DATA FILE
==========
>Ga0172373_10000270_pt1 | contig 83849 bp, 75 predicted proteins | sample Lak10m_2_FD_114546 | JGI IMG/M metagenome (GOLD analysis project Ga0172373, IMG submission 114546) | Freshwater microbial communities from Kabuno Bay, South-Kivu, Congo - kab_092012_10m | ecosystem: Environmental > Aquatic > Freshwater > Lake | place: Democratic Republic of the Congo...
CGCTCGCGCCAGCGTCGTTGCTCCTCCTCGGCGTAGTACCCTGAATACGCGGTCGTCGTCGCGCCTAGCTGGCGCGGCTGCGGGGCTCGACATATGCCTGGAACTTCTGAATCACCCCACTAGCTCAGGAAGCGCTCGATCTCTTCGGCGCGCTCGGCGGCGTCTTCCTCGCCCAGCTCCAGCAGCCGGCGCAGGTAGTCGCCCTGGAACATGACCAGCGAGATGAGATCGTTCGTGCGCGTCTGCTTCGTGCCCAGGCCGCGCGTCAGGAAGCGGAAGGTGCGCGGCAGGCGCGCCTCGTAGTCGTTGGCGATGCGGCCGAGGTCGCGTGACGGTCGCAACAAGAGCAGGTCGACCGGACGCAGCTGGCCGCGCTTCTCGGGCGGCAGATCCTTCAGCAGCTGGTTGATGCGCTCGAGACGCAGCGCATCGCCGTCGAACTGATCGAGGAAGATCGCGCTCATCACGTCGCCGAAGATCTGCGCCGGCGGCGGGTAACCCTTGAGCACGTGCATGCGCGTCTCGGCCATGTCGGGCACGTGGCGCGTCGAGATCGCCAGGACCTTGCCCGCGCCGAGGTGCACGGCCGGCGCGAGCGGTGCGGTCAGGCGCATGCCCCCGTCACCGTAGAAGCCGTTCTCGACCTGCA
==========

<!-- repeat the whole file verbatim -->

>Ga0172373_10000270_pt1 | contig 83849 bp, 75 predicted proteins | sample Lak10m_2_FD_114546 | JGI IMG/M metagenome (GOLD analysis project Ga0172373, IMG submission 114546) | Freshwater microbial communities from Kabuno Bay, South-Kivu, Congo - kab_092012_10m | ecosystem: Environmental > Aquatic > Freshwater > Lake | place: Democratic Republic of the Congo...
CGCTCGCGCCAGCGTCGTTGCTCCTCCTCGGCGTAGTACCCTGAATACGCGGTCGTCGTCGCGCCTAGCTGGCGCGGCTGCGGGGCTCGACATATGCCTGGAACTTCTGAATCACCCCACTAGCTCAGGAAGCGCTCGATCTCTTCGGCGCGCTCGGCGGCGTCTTCCTCGCCCAGCTCCAGCAGCCGGCGCAGGTAGTCGCCCTGGAACATGACCAGCGAGATGAGATCGTTCGTGCGCGTCTGCTTCGTGCCCAGGCCGCGCGTCAGGAAGCGGAAGGTGCGCGGCAGGCGCGCCTCGTAGTCGTTGGCGATGCGGCCGAGGTCGCGTGACGGTCGCAACAAGAGCAGGTCGACCGGACGCAGCTGGCCGCGCTTCTCGGGCGGCAGATCCTTCAGCAGCTGGTTGATGCGCTCGAGACGCAGCGCATCGCCGTCGAACTGATCGAGGAAGATCGCGCTCATCACGTCGCCGAAGATCTGCGCCGGCGGCGGGTAACCCTTGAGCACGTGCATGCGCGTCTCGGCCATGTCGGGCACGTGGCGCGTCGAGATCGCCAGGACCTTGCCCGCGCCGAGGTGCACGGCCGGCGCGAGCGGTGCGGTCAGGCGCATGCCCCCGTCACCGTAGAAGCCGTTCTCGACCTGCA